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Your physician will determine the specific treatment for urinary incontinence based on:
Your age, overall health and medical history
Extent of the disease
Your tolerance for specific medications, procedures or therapies
Expectations for the course of the disease
Your opinion or preference
Your treatment options include:
Our team can help people regain control of their bladder with therapies including:
Bladder training: Teaches people to resist the urge to void and gradually expands the intervals between voiding
Toileting assistance: Uses routine or scheduled toileting, habit training schedules and prompted voiding to empty the bladder regularly to prevent leaking
Pelvic Muscle Rehabilitation
Physical therapy can improve pelvic muscle tone and prevent leakage. Rehab techniques include:
Kegel exercises: Regular, daily exercising of pelvic muscles can improve or prevent urinary incontinence and is particularly helpful for younger women. Should be performed 30 to 80 times daily for at least eight weeks.
Biofeedback: Electronic monitoring helps people gain awareness and control of their pelvic muscles, when used in conjunction with Kegel exercises.
Vaginal weight training: Small weights are held within the vagina by tightening the vaginal muscles. Should be performed for 15 minutes, twice daily, for four to six weeks.
Pelvic floor electrical stimulation: Mild electrical pulses stimulate muscle contractions; should be performed in conjunction with Kegel exercises.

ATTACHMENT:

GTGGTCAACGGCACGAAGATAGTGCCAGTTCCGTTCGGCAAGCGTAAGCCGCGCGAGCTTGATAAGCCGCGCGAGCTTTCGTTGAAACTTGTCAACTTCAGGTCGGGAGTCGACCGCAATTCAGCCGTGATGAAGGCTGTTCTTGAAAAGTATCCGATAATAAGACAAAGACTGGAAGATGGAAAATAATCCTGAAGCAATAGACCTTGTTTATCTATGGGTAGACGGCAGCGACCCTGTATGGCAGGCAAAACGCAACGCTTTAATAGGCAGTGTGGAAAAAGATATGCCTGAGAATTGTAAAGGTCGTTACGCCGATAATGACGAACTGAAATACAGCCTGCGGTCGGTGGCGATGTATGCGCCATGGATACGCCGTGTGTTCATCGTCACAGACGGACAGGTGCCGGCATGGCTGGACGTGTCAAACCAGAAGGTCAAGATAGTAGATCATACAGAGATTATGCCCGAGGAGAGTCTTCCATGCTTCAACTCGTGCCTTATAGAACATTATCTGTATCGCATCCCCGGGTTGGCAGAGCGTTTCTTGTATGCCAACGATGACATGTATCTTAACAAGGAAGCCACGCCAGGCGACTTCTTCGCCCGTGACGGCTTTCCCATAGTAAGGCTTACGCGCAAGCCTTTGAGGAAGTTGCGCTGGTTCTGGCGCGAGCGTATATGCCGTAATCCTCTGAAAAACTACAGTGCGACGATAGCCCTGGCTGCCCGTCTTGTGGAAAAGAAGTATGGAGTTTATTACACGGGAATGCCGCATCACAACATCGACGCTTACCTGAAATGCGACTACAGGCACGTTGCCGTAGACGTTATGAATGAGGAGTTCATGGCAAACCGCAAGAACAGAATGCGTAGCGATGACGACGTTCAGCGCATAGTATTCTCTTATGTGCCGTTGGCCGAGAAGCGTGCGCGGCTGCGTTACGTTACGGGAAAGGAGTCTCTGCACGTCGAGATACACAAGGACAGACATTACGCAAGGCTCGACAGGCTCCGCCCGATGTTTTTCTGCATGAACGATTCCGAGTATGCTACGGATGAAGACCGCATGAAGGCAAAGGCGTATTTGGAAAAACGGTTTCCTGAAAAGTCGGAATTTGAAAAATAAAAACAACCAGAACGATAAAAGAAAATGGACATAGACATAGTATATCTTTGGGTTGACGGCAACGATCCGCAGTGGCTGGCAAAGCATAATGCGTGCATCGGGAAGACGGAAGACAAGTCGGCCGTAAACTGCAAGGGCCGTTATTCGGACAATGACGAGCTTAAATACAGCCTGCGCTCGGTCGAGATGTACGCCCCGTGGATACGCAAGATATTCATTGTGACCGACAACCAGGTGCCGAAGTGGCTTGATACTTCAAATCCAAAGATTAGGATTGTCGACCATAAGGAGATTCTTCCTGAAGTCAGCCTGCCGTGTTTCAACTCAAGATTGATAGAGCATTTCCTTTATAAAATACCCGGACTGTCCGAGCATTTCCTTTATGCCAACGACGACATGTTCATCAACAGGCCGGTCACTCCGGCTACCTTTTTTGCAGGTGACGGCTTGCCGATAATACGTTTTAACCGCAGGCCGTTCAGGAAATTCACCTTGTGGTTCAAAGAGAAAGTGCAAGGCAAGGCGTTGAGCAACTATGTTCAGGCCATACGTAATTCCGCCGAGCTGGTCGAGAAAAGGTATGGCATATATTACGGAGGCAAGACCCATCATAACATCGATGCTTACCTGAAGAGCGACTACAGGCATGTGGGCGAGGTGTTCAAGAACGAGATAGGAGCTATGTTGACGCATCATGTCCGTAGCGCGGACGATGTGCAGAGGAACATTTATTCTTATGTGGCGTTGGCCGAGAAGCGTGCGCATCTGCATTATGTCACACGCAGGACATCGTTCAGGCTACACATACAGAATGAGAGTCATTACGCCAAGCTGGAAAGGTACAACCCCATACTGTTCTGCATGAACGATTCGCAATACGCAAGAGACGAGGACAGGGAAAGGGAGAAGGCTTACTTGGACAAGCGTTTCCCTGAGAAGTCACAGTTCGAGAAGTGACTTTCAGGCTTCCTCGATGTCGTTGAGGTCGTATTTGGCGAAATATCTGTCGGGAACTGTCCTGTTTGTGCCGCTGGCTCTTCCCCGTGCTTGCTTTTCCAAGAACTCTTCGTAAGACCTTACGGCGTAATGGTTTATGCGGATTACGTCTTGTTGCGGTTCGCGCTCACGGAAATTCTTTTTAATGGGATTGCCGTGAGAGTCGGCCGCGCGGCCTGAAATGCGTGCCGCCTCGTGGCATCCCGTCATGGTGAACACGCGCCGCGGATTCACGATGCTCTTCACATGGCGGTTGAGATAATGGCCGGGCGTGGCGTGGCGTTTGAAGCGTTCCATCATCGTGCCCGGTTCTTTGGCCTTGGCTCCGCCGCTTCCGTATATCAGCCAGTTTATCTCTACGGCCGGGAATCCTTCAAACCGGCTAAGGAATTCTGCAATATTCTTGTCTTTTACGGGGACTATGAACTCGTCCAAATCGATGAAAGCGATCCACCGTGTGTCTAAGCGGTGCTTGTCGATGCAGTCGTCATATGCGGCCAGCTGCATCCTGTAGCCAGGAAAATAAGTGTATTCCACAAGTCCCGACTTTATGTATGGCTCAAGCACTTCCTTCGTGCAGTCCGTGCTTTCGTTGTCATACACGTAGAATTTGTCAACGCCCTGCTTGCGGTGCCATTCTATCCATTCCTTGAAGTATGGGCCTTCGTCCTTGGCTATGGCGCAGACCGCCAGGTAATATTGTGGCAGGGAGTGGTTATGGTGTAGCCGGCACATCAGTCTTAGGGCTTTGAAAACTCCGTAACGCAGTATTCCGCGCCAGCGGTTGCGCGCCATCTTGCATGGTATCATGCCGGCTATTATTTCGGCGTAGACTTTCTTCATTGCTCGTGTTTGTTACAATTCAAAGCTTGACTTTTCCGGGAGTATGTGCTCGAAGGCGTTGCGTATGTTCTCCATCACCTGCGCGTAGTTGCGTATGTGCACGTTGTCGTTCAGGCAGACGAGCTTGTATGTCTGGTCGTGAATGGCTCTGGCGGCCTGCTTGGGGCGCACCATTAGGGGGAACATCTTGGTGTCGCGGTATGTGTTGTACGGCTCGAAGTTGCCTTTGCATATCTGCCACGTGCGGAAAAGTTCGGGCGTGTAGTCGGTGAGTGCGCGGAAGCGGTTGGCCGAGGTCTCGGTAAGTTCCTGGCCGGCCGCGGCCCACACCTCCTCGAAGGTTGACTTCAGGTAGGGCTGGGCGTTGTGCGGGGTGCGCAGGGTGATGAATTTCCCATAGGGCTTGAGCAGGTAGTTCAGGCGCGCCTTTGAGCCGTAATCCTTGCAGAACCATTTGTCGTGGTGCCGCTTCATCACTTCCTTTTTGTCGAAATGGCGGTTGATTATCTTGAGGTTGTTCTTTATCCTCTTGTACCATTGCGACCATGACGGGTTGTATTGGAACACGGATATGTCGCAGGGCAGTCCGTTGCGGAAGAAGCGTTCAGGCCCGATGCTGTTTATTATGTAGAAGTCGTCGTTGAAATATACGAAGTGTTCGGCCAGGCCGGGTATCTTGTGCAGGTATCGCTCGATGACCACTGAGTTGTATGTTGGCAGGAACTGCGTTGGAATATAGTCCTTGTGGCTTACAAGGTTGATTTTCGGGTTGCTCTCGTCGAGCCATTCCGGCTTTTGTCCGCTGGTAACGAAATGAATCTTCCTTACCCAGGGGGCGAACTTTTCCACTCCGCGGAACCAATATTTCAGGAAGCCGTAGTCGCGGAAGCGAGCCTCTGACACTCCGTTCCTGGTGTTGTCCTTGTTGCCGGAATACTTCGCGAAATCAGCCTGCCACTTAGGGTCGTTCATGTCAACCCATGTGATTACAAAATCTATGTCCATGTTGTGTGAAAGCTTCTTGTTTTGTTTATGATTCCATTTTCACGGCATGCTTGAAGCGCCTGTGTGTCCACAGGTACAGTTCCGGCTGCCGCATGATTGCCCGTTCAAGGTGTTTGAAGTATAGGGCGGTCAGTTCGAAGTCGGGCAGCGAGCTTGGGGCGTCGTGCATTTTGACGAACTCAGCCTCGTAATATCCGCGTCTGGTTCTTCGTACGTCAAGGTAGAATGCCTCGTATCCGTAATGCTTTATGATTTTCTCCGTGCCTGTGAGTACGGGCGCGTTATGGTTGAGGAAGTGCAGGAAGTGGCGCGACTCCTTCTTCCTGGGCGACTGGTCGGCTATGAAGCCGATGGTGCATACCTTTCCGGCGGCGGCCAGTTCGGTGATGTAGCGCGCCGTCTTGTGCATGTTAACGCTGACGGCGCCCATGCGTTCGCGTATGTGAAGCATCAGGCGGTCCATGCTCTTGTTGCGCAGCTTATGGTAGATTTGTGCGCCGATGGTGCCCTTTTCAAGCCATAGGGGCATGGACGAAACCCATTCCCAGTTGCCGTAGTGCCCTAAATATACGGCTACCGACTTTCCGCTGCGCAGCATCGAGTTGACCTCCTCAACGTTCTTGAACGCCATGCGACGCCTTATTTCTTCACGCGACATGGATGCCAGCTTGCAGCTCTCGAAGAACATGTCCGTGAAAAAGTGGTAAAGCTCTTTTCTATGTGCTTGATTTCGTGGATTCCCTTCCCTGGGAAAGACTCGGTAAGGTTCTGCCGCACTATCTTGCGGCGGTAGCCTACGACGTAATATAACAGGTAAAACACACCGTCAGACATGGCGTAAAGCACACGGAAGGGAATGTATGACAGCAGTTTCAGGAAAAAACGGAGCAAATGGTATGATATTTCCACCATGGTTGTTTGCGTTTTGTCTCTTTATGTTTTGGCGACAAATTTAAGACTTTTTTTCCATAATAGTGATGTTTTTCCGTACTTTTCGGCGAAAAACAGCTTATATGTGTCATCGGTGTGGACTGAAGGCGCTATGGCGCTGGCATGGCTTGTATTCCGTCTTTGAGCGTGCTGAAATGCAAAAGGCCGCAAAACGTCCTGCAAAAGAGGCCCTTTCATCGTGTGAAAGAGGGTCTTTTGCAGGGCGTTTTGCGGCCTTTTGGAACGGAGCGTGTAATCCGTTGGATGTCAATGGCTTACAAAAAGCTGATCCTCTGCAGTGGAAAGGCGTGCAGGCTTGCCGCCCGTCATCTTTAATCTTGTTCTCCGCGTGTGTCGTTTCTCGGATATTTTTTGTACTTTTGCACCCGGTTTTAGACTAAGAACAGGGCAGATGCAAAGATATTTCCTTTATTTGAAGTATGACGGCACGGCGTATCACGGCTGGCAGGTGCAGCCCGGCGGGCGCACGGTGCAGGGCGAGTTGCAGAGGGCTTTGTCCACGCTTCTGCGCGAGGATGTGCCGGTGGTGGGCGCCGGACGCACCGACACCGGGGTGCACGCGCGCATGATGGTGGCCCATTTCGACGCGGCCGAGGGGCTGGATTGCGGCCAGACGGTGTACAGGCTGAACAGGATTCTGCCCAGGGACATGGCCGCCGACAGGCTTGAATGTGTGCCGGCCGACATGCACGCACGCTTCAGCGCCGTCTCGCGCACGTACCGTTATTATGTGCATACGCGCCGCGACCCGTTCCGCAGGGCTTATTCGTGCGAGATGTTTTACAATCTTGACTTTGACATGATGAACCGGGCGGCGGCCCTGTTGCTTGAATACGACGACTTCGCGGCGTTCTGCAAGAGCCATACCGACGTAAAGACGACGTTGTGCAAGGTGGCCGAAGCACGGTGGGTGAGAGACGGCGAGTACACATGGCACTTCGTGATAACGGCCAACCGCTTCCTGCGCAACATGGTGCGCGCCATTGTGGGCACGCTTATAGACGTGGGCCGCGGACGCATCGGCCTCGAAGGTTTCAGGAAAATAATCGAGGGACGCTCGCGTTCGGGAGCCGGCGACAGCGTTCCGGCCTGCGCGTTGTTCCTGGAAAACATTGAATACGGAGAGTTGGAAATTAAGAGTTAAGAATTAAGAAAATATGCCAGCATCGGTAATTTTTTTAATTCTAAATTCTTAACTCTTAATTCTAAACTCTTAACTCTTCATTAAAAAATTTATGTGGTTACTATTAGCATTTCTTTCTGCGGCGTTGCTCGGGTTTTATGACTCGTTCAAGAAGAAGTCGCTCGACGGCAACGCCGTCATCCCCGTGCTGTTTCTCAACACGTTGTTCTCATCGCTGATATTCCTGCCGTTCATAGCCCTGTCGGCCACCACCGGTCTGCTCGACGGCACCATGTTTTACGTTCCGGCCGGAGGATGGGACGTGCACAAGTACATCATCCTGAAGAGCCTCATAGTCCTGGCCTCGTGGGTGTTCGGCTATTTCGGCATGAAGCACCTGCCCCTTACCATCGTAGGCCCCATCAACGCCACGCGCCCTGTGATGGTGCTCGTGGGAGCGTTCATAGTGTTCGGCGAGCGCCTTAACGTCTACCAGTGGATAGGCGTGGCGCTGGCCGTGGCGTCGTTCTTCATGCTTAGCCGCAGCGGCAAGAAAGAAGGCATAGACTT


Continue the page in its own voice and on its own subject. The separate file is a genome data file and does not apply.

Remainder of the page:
Medication for Incontinence
Your physician may prescribe medications such as:
Specific drugs for incontinence
Estrogen therapy, which may be helpful in conjunction with other treatments for postmenopausal women with UI
You may need surgery if the incontinence is related to structural problems such as an abnormally positioned bladder or a blockage.
Changes in what you drink can help reduce incidents of incontinence, such as eliminating:
Caffeine in coffee, soda and tea
Managing Urinary Incontinence
We can work with you on different ways to manage your urinary incontinence. Some techniques include:
Wearing specifically designed absorbent underclothing, which is no more bulky than normal underwear and can be worn easily under everyday clothing
Inserting a catheter into the urethra and collecting the urine into a container
Clinical trials are research studies that evaluate a new medical approach, device, drug, or other treatment. As a Stanford Health Care patient, you may have access to the latest, advanced clinical trials.
Open trials refer to studies currently accepting participants. Closed trials are not currently enrolling, but may open in the future.